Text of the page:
Symptoms of Chronic Fatigue Syndrome

The symptoms required to make the diagnosis of myalgic encephalomyelitis/chronic fatigue syndrome (ME/CFS) include fatigue, exercise intolerance, and unrefreshing sleep. However, many more symptoms are commonly experienced by people with this syndrome. Each person has his or her own mix of symptoms, so it's rare to find two cases that are just alike.

While some people are incapacitated by their symptoms of chronic fatigue syndrome, others can have less severe symptoms or episodes that come and go. By knowing all of the possible symptoms you can help your healthcare provider diagnose you properly. Tracking your symptoms can help you identify triggers. Perhaps most importantly, this awareness can help you see that you're not the only one experiencing these problems.

CFS symptoms
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Frequent Symptoms

In 2015, the National Academy of Medicine established that fatigue, post-exertional malaise, and sleep problems must be present in order to diagnose ME/CFS. In addition, either cognitive impairment (brain fog) or a worsening of symptoms while you are upright (orthostatic intolerance) must be noted.

Many people with chronic fatigue syndrome have symptoms that come and go and vary greatly in severity from day to day, week to week, or month to month. Other people may have constant symptoms with very little change over time.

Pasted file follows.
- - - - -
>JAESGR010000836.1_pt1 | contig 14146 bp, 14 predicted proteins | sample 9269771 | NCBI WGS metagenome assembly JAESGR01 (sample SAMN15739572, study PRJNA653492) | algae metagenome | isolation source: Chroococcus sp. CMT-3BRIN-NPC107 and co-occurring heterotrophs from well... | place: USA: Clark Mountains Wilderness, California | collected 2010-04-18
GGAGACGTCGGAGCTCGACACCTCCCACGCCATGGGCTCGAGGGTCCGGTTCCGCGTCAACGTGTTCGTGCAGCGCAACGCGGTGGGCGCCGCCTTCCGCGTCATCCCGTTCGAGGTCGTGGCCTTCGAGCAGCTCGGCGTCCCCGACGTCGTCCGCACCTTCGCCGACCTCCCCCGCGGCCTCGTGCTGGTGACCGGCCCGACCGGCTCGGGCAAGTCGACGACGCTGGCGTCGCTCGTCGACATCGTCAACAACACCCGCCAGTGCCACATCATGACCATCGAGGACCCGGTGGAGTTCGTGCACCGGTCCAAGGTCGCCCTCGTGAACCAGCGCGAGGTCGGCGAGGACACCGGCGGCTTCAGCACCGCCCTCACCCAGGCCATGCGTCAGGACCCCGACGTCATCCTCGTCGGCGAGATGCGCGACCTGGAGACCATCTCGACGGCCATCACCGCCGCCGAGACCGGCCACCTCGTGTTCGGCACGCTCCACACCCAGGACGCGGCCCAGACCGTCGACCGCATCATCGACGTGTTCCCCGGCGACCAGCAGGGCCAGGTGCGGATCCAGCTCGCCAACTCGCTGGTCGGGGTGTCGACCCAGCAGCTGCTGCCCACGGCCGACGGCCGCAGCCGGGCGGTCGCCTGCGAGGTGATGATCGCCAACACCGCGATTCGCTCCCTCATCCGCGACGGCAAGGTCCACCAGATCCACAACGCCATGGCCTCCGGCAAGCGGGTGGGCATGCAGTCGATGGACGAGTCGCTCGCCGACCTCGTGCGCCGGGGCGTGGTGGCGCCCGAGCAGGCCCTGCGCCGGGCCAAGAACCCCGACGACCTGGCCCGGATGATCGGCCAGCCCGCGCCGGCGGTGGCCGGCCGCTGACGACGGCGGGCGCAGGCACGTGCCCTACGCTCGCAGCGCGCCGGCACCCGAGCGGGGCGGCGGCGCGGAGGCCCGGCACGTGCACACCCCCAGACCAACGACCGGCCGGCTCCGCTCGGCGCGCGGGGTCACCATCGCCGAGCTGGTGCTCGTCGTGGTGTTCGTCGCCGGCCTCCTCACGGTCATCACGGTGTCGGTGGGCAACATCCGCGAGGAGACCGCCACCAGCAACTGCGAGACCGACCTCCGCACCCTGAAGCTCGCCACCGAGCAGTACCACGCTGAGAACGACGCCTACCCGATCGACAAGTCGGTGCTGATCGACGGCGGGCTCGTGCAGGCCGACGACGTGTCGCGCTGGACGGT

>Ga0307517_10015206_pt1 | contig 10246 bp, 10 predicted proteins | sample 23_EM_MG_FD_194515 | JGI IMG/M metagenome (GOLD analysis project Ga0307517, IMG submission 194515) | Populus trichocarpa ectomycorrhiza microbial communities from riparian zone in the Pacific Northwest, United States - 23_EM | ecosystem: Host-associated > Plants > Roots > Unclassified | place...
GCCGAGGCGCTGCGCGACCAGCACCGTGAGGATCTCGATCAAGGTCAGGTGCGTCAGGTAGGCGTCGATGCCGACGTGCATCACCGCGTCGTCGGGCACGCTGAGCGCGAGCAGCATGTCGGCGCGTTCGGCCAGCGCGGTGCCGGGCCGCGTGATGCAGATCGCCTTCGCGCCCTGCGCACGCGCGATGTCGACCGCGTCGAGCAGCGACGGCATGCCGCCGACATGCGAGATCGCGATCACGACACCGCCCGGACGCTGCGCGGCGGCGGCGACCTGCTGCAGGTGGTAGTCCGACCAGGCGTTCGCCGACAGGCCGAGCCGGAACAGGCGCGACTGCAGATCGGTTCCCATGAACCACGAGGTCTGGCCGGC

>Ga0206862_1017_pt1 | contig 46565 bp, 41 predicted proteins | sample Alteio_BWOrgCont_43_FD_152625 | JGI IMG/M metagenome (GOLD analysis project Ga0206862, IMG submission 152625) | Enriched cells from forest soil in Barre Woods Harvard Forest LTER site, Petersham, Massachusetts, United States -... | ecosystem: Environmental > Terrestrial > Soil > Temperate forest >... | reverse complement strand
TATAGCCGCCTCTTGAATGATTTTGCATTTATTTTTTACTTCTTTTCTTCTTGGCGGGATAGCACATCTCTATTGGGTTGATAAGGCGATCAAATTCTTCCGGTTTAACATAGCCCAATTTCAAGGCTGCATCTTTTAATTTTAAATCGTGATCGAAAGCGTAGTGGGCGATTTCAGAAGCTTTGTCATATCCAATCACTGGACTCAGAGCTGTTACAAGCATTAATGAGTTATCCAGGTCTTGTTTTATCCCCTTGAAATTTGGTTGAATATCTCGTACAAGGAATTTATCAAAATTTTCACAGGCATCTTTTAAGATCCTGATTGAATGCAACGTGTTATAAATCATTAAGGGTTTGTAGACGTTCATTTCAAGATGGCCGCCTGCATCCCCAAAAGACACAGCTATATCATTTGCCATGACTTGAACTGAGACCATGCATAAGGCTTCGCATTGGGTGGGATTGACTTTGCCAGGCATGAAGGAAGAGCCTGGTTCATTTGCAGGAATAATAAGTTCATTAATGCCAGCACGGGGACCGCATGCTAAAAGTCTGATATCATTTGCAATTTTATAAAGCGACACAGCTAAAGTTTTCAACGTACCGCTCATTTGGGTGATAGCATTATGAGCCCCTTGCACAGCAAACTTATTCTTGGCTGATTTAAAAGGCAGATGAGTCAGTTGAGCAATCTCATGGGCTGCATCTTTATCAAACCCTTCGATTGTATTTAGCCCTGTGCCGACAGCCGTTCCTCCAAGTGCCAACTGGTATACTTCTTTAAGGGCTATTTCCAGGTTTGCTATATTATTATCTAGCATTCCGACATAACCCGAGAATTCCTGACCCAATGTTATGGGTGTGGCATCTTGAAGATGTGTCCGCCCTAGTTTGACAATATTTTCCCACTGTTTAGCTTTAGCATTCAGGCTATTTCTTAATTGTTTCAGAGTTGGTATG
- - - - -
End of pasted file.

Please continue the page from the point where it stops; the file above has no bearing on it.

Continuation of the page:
Decreased Activity Level and Fatigue

You develop fatigue that was not present beforehand. You can't do the activities you used to do at your job, at school, at home, or in your social life. You feel an unusual tiredness that can be severe and incapacitating.

  • Your fatigue is not relieved by sleep or rest.
  • The fatigue is not due to strenuous physical labor.
  • Your fatigue significantly lowers your ability to function normally in most situations.
  • You have had this fatigue and drop in activity level for at least six months.

Post-Exertional Malaise

Post-exertional malaise (PEM) occurs after physical or mental activity that would not have resulted in feelings of tiredness or illness before you became sick.

Intense exhaustion and an upswing in other symptoms last for at least 24 hours, and sometimes for days or weeks.

An episode of PEM can range from mild—with extra fatigue, achiness, and brain fog—to completely disabling. The amount of exertion that can trigger it can be low, such as grocery shopping or taking a shower. You might describe it as how it feels to have mono or recover from a severe bout of influenza.

Sleep Problems

Unrefreshing sleep is a key symptom. You may wake up feeling like you haven't slept at all, no matter how long you slept. You might also have insomnia, with difficulty falling asleep or staying asleep.

Cognitive Impairment

Problems with memory and thinking ability seen in chronic fatigue syndrome are commonly called brain fog. Experts believe there is a slowing of information processing that leads to this symptom. This is not a required symptom for a diagnosis, but either it or orthostatic intolerance must be present for a diagnosis to be made.